President Cyril Ramaphosa says resolving the energy crisis is critical to ensure that the economic and investment potential of the country is realised.

This as South Africa was plunged into Stage 6 load shedding for the second time this year, prompting the President’s urgent return to the country during an international trip.

Households have had to deal with bouts of up to four hours of load shedding at least twice a day since Sunday morning, with load shedding slightly eased to Stage 5 by Tuesday morning.

“Solving the electricity crisis is necessary if we are to realise the potential of our economy. In 2018, we launched an ambitious investment drive to raise R1.2 trillion in new investments over five years. To date, and with still a year to go, we have raised more than 90% of that amount in commitments from both domestic and foreign investors.

“Of these commitments, around R330 billion has already flowed into the economy, opening new factories, expanding production lines and creating new jobs,” the President said in his weekly newsletter.

The President said the current power crisis is a reminder of “how unstable our ageing power stations are” and the need for greater urgency to implement the measures he announced in July to bring stability to the grid.

“On Sunday, I held an urgent virtual meeting with Ministers and officials on the reasons for the current load shedding, and the steps being taken to reduce the severity and frequency of load shedding in the coming days and weeks. Eskom has already announced some of the measures it is taking and we will remain seized with this issue until the situation is resolved,” he said.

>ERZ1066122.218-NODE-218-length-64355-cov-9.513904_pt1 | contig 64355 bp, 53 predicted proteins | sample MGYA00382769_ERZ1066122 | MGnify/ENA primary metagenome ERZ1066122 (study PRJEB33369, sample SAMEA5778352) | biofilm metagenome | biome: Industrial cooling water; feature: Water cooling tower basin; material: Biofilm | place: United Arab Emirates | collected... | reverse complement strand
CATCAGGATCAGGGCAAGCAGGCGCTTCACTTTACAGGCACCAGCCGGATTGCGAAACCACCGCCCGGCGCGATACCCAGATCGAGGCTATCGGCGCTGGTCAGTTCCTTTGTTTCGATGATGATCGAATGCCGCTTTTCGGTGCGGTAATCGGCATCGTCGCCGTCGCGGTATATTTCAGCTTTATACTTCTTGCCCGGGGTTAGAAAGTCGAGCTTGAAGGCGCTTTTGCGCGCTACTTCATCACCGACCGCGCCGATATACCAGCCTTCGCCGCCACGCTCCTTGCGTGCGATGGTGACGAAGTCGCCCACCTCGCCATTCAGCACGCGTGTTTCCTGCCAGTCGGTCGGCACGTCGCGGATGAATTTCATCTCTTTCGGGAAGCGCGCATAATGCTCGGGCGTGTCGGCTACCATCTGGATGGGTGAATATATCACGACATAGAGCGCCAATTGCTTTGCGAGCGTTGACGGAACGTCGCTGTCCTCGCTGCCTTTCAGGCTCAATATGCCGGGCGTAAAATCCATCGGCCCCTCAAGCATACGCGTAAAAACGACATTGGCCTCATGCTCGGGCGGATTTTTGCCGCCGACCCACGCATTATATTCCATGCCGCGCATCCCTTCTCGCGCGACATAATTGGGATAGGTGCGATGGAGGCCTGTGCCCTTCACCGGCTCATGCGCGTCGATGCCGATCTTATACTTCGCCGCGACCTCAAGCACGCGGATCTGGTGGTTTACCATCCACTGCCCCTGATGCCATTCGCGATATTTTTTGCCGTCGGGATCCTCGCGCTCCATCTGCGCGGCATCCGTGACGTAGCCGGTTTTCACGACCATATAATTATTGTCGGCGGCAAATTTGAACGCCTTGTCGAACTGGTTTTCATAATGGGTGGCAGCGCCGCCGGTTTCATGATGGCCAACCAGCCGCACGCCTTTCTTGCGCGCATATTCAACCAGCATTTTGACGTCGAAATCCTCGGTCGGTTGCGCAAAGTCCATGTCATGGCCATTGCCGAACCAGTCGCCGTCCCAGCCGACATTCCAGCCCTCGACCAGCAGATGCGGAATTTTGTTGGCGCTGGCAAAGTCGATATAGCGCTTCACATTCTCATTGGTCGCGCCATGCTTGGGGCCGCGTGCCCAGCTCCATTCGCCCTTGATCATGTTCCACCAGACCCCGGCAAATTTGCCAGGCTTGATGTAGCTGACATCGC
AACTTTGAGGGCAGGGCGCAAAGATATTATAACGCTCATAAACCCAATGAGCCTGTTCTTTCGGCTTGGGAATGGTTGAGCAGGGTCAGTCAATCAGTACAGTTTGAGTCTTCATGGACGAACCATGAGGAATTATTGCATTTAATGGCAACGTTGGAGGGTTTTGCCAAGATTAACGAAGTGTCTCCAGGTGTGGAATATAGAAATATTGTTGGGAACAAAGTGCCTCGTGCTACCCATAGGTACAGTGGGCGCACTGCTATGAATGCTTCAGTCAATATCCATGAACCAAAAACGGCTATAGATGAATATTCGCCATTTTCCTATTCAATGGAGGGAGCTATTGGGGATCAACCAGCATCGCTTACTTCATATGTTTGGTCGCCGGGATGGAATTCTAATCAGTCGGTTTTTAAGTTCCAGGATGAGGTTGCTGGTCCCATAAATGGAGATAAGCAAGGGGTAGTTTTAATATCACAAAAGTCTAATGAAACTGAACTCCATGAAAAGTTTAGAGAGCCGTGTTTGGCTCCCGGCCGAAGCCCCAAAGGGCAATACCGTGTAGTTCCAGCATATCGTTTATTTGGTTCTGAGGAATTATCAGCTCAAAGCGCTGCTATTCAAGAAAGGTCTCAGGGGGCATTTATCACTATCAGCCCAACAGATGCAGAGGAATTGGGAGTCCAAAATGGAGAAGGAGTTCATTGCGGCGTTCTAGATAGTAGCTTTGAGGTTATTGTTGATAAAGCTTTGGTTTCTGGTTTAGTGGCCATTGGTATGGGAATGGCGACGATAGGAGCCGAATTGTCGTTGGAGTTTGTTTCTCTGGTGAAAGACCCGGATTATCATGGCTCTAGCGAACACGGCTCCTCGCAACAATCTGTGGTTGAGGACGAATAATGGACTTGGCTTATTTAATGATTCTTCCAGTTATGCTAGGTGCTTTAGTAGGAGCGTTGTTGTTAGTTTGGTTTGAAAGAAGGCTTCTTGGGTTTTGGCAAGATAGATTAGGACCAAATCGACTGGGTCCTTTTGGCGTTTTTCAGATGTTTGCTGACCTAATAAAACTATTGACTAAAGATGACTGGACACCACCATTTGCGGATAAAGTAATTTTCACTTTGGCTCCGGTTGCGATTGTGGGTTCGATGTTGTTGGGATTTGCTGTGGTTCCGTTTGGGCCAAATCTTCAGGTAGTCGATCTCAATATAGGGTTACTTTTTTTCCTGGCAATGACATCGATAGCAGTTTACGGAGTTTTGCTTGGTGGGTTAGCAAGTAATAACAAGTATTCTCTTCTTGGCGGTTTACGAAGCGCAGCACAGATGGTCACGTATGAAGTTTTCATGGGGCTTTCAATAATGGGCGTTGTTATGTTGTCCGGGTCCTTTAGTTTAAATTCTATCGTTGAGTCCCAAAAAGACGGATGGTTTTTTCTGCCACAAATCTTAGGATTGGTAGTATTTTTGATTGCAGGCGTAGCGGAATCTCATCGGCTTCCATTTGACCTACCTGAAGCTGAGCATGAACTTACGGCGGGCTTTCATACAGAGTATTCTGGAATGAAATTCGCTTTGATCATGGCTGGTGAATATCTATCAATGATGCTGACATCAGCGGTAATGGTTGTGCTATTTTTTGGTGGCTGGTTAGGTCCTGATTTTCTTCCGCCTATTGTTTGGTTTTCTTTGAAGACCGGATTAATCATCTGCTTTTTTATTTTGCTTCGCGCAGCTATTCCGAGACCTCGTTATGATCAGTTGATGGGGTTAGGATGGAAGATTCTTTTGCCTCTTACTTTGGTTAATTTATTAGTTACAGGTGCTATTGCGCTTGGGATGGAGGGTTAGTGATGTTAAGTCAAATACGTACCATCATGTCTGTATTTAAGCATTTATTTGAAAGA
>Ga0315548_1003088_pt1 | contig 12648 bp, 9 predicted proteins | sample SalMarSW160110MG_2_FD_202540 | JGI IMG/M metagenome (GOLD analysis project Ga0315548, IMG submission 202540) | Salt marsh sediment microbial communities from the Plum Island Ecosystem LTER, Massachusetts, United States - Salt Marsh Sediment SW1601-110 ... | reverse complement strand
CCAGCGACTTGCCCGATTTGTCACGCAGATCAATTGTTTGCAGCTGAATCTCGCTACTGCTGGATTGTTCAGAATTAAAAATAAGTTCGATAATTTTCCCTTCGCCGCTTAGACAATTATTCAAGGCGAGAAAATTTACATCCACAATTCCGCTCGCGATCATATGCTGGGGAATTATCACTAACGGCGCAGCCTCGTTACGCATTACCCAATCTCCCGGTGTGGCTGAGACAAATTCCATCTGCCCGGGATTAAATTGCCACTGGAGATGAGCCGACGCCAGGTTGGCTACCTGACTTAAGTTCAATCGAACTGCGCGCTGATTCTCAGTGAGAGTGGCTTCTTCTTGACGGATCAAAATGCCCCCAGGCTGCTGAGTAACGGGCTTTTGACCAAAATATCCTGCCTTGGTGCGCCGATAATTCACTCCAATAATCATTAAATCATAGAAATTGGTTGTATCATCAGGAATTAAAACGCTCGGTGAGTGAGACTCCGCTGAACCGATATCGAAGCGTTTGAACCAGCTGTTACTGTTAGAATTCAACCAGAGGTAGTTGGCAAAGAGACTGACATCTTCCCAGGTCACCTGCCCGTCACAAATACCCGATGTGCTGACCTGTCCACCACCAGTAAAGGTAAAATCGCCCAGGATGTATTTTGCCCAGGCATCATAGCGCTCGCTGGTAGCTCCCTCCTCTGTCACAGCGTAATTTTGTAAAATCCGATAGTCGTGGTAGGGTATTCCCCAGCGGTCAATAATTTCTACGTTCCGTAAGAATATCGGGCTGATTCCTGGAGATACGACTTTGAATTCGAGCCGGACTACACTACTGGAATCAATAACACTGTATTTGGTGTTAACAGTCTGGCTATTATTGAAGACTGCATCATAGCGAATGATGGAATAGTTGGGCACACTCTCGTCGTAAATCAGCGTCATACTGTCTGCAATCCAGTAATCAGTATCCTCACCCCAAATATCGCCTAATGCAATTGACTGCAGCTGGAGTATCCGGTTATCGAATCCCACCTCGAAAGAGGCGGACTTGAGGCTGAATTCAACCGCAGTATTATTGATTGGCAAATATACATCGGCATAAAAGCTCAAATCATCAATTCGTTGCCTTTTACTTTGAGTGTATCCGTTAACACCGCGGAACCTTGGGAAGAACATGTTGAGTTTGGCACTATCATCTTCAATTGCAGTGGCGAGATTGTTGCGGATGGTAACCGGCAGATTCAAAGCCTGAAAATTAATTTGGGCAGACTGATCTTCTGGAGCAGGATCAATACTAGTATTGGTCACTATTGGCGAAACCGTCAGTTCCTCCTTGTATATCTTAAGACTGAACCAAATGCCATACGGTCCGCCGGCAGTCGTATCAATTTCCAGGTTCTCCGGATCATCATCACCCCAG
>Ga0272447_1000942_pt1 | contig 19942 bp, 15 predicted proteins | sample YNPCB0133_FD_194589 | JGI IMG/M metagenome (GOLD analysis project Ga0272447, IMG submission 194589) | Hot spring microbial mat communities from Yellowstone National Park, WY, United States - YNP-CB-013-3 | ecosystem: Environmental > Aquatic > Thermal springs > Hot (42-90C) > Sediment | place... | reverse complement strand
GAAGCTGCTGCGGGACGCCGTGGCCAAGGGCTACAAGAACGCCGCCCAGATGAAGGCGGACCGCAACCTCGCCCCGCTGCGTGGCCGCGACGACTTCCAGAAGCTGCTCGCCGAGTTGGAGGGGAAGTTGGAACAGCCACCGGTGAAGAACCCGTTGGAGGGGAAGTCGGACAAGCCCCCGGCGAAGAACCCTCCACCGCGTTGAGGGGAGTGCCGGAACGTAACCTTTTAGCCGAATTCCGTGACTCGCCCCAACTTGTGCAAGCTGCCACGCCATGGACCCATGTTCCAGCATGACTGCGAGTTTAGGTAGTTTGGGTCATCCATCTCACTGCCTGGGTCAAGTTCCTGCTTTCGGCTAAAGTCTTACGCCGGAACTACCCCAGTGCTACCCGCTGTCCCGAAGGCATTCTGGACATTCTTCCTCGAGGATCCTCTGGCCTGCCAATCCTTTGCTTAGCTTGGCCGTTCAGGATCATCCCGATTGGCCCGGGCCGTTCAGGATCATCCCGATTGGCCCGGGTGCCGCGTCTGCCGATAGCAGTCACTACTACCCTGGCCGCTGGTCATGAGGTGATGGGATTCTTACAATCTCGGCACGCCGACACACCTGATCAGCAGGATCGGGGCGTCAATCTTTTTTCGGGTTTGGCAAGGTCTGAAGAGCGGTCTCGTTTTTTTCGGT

Following his visit to Washington last week, where discussions were held with US President Joe Biden, President Ramaphosa said these international visits and discussions may not have the desired impact on attracting trade and investment to the country if load shedding persists.

“The visits we undertake to various countries, be they working visits, State visits or trade missions, are crucial for promoting investment and trade. They bring in investment and they create jobs. They also improve our relations with the countries we visit, thus creating great opportunities for our country.

“Building strong partnerships with other countries is important, but it is not enough. That is why we are working to make our economy more competitive, more efficient and more attractive to both international and local companies. First and foremost, we have to overcome the electricity crisis,” he said.

The President emphasised that despite the country’s current challenges, foreign direct investment from companies all over the world is proof that there is “a great future for companies that do business in South Africa”.

“The recent launches of new investments and expansion projects by Ford, Anglo American, Metair Investments, Corobrik, Consol Glass, Isuzu, Sappi, Google, Netflix, Sandvik and others show that both domestic and foreign investors see South Africa as a favourable place to invest and to do business.

“These companies recognise the progress we are making in several areas of reform, such as telecommunications, energy, water provision, freight rail and ports. The Presidency is working with several departments and other partners on cutting red tape in critical regulatory processes,” he said.

Source: South African Government News Agency